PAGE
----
Arbitration challenges of any description have a poor success record. All have strict time limits and these are strictly enforced. In two recently reported cases the Courts have clarified when time starts to run from when the tribunal is asked to clarify or correct an award; and in the second case dismissed a challenge as being out of time (especially as the claim was not perceived to have any real merit).
S.70 (2) & (3) AA 1996 provide:
“(2) An application or appeal may not be brought if the applicant or appellant has not first exhausted—(a) any available arbitral process of appeal or review, and (b) any available recourse under section 57 (correction of award or additional award).”
“(3) Any application or appeal must be brought within 28 days of the date of the award or, if there has been any arbitral process of appeal or review, of the date when the applicant or appellant was notified of the result of that process.”
In Daewoo Shipbuilding v Songa Offshore  the Court addressed the issue of when time starts to run where a party seeks correction or clarification of an arbitral award as a precursor to challenging the award either under ss.67 or 68 or 69 of the AA 1996.
In summary, after a thorough analysis of the authorities, the Court held:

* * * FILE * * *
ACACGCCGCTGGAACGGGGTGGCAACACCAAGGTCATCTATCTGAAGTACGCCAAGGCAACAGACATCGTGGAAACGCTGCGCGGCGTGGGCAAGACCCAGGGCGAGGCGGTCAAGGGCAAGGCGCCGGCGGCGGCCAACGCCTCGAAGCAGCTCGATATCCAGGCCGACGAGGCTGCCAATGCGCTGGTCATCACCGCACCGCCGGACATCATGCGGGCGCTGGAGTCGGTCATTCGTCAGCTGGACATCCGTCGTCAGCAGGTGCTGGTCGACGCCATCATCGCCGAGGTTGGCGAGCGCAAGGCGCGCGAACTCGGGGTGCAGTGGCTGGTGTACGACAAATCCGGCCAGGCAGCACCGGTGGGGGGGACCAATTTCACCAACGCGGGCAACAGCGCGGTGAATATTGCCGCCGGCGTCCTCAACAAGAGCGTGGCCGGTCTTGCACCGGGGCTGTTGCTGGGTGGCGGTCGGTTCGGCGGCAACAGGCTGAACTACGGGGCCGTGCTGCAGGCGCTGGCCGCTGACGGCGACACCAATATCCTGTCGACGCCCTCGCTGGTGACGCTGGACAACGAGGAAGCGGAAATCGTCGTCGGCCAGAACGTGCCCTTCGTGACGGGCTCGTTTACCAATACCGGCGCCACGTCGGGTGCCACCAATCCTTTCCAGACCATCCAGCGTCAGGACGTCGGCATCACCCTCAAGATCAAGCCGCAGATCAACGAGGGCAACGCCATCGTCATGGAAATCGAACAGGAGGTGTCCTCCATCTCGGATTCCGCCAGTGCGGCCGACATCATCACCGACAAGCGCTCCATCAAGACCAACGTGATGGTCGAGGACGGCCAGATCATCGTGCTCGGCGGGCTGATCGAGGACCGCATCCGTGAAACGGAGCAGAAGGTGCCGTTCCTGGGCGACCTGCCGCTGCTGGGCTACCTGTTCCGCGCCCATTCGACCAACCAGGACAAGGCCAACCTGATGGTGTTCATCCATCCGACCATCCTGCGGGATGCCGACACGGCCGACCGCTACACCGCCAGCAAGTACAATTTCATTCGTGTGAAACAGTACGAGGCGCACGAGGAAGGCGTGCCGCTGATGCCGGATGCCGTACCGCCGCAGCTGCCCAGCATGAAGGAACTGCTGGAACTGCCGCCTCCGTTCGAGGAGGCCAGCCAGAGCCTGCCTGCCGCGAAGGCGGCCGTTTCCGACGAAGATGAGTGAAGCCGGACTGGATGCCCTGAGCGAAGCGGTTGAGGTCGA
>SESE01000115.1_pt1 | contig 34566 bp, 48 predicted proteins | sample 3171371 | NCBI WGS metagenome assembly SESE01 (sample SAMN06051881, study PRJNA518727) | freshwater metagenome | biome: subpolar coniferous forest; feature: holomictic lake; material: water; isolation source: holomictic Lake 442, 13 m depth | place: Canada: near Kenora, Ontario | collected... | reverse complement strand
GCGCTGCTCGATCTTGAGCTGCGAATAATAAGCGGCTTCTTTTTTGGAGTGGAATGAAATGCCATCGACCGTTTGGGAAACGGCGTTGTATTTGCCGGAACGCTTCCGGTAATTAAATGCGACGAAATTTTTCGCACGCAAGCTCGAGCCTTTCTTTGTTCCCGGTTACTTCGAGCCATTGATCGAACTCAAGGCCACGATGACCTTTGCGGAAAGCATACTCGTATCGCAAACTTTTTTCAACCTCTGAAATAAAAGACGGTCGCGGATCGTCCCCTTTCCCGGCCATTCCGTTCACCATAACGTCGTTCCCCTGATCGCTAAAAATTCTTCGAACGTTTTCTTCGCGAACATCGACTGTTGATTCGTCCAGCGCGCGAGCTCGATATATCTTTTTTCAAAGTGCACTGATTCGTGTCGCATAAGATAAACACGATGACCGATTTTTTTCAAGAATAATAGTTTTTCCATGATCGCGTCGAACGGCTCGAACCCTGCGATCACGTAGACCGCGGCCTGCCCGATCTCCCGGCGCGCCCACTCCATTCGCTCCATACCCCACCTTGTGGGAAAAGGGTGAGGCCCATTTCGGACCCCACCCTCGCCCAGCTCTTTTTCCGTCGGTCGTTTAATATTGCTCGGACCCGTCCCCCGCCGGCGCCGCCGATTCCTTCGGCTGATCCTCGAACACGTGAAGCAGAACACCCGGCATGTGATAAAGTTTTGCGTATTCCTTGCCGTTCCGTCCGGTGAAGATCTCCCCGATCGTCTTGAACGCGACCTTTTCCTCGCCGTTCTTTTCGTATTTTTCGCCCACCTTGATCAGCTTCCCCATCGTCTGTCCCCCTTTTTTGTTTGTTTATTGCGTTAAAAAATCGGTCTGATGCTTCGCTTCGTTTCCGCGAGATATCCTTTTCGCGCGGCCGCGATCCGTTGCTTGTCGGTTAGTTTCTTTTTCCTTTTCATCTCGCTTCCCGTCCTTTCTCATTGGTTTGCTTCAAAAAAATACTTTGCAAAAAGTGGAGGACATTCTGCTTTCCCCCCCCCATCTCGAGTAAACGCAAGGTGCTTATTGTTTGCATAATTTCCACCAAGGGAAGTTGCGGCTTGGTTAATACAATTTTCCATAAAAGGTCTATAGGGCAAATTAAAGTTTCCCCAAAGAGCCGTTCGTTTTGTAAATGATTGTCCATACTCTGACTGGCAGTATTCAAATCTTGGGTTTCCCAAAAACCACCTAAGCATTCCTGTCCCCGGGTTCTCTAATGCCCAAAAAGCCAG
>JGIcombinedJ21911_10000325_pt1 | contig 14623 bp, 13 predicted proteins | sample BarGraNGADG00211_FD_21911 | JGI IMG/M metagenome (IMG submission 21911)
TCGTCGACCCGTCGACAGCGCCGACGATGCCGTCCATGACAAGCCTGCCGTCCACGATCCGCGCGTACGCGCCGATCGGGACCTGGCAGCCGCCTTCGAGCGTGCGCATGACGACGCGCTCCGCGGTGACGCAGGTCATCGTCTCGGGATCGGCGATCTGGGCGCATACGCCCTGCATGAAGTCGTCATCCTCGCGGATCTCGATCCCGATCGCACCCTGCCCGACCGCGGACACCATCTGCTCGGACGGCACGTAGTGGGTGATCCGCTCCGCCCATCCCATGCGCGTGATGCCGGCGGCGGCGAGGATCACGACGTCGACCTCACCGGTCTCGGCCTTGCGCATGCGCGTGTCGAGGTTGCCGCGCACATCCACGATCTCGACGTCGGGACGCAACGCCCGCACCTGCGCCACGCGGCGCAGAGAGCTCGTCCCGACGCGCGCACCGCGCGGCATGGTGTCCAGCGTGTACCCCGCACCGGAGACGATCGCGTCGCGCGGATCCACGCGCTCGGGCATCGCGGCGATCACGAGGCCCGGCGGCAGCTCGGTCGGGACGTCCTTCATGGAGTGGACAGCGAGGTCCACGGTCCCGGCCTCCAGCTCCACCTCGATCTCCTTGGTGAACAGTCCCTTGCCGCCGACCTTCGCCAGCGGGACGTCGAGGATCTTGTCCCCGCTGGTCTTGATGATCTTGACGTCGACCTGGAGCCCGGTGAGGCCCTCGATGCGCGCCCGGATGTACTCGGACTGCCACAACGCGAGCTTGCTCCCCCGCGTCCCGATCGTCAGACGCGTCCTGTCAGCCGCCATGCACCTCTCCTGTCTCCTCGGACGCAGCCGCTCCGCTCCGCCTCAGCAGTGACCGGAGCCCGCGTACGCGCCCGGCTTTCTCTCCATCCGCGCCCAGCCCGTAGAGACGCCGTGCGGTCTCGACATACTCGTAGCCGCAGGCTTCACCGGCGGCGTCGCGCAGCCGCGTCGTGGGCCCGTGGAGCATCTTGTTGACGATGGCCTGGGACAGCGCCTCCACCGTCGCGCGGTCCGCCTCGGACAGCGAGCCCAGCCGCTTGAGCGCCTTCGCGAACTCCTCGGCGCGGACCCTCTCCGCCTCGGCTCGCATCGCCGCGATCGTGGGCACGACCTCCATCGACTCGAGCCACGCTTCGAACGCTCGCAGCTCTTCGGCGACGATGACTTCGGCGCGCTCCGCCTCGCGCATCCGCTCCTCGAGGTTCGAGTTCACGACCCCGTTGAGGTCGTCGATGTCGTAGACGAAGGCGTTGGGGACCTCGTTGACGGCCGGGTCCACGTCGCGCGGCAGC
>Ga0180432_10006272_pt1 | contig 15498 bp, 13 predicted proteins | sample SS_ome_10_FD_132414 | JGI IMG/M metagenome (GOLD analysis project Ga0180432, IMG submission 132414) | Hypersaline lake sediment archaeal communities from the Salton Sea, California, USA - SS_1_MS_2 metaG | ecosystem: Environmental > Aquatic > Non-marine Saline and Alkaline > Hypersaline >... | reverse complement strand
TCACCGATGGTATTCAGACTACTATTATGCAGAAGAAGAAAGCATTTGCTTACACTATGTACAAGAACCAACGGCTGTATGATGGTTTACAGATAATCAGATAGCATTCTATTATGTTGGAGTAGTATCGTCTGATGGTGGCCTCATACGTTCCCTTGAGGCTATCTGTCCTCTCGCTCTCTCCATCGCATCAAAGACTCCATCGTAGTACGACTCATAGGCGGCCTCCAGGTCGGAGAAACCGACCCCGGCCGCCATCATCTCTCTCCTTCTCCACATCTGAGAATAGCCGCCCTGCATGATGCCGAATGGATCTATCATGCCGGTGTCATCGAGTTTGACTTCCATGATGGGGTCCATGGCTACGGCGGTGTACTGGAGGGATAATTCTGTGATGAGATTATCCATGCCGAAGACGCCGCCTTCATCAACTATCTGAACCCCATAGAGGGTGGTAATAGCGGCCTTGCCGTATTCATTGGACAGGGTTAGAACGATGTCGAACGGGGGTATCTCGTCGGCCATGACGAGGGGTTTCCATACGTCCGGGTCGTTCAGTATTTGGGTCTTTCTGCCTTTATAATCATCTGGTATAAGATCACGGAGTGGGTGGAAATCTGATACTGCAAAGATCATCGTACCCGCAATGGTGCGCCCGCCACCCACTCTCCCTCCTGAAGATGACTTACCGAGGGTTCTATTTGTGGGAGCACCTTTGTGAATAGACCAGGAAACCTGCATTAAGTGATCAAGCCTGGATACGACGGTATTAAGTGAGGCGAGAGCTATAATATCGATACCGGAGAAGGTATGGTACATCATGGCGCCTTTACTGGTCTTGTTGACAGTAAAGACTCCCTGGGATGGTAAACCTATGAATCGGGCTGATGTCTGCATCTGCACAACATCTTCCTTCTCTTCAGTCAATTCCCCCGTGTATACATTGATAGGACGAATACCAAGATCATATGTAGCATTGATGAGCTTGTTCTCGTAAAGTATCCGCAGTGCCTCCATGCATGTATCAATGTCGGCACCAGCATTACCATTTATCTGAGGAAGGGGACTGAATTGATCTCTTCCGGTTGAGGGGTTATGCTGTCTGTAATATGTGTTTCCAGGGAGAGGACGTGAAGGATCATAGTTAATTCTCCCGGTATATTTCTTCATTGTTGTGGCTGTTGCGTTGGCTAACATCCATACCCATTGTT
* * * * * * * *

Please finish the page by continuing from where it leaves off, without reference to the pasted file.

- The arbitral process of correction and clarification of an award by the tribunal is not “any arbitral process of appeal or review” under s.70(3) for the purposes of the running of the 28 days.
- Accordingly, simply applying for a correction will not, of itself, push back the start date for the running of time: the decision in Surefire Systems v Guardian ECL  was wrong.
- But where a correction or clarification must necessarily be sought in order to be able to bring the challenge to the award itself (pursuant to s.70(2)), then time runs from the date of that type of correction or clarification being made (a ‘material’ correction).
- To give effect to that, the “date of the award” in s.70(3) is to be read as “the date of the award as corrected” by a material correction.
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